Fiction — print. Ballantine, 2007. 368 pgs. Library copy.
After a string of disastrous dates, Emily Albright decides she’s had it with love. She’d much rather curl up with Pride & Prejudice and spend her time with Mr. Darcy. So when her best friend suggests a wild week of margaritas and men in Mexico with the girls, Emily abruptly flees to England on a guided tour of Jane Austen country instead. Far from inspiring romance, thought, the company aboard the tour bus consists of a gaggle of little old ladies and one single man, Spike Hargreaves, a foul-tempered journalist writing an article on why the fictional Mr. Darcy has earned the title of Man Most Women Would Love To Date.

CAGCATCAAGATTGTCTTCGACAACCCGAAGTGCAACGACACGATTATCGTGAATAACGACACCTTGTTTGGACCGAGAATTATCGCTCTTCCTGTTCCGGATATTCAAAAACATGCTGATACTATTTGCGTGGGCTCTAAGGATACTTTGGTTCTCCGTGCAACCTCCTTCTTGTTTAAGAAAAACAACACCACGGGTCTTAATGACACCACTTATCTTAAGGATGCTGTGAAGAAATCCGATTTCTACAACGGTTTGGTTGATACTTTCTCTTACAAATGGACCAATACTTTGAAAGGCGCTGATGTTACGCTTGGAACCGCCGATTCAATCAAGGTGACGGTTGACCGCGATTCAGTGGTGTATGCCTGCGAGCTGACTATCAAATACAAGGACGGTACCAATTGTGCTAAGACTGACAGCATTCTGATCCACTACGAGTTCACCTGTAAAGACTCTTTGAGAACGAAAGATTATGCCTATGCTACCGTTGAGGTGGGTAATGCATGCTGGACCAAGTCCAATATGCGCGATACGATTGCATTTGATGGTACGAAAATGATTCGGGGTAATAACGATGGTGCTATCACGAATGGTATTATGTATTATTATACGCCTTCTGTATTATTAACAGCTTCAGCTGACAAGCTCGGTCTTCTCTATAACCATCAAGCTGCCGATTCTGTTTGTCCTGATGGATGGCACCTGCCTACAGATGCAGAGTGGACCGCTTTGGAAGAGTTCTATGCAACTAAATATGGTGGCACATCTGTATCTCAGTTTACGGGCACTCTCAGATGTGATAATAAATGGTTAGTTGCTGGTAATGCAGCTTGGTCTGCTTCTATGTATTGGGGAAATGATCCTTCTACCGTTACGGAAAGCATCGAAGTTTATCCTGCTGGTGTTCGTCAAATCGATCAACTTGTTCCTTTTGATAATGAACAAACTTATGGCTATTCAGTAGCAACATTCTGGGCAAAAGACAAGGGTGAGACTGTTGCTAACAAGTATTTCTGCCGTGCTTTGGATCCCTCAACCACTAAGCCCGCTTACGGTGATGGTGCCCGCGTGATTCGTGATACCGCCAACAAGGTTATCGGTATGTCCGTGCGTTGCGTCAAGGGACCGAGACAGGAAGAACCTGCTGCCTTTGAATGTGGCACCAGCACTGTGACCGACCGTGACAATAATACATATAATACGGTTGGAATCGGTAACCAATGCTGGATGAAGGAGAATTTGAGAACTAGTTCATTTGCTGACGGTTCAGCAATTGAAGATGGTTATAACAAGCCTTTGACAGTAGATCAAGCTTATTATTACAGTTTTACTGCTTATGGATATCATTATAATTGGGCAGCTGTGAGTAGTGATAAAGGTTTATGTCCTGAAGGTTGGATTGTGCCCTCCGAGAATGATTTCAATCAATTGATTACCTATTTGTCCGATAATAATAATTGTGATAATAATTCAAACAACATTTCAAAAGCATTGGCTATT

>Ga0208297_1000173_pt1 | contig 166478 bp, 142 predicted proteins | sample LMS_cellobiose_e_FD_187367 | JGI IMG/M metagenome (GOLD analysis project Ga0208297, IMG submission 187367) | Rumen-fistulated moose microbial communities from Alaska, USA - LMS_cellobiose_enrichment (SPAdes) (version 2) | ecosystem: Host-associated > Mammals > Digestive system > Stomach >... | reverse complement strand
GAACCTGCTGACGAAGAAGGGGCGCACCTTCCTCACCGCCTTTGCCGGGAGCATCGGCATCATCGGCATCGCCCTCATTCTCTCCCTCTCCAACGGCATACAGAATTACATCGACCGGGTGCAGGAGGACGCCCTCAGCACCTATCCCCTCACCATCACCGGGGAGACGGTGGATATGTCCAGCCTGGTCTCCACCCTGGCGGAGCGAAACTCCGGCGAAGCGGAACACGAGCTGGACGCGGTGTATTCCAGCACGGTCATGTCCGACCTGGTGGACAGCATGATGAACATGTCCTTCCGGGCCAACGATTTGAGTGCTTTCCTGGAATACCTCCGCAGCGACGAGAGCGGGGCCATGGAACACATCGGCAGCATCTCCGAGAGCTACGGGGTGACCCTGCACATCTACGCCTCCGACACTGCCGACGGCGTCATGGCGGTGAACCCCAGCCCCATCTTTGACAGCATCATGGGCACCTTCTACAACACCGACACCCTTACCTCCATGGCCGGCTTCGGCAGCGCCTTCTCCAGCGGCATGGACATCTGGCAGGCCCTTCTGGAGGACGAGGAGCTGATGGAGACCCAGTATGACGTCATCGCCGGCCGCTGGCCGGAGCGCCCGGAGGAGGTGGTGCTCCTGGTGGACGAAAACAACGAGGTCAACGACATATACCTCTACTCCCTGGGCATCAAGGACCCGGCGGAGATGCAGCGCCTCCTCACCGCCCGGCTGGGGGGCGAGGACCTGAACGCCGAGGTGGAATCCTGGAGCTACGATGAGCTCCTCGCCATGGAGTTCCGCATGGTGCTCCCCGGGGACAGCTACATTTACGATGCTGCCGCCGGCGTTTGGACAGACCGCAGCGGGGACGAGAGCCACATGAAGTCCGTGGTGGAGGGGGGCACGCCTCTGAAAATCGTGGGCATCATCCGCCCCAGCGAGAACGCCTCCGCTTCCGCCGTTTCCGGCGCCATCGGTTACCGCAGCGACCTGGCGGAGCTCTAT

I was pretty disappointed with Me and Mr. Darcy. The premise looked good but rather turned out to be a modern retelling of Pride & Prejudice with a predictable plot line. The only original part of the plot line was that Emily meets, and falls in love with, Mr. Darcy himself and that part seemed to be well thought out and without any questionable flaws. However, the book as a whole took forever to get through. The premise that Emily interrupts Darcy’s courtship of Elizabeth, to the point that he proposes to Emily, would make any Pride & Prejudice fan put the book down in disgust so I wouldn’t recommend to everyone. However, the book does have some redeeming qualities like it’s lighthearted tone and Emily’s reaction to Mr. Darcy’s proposal.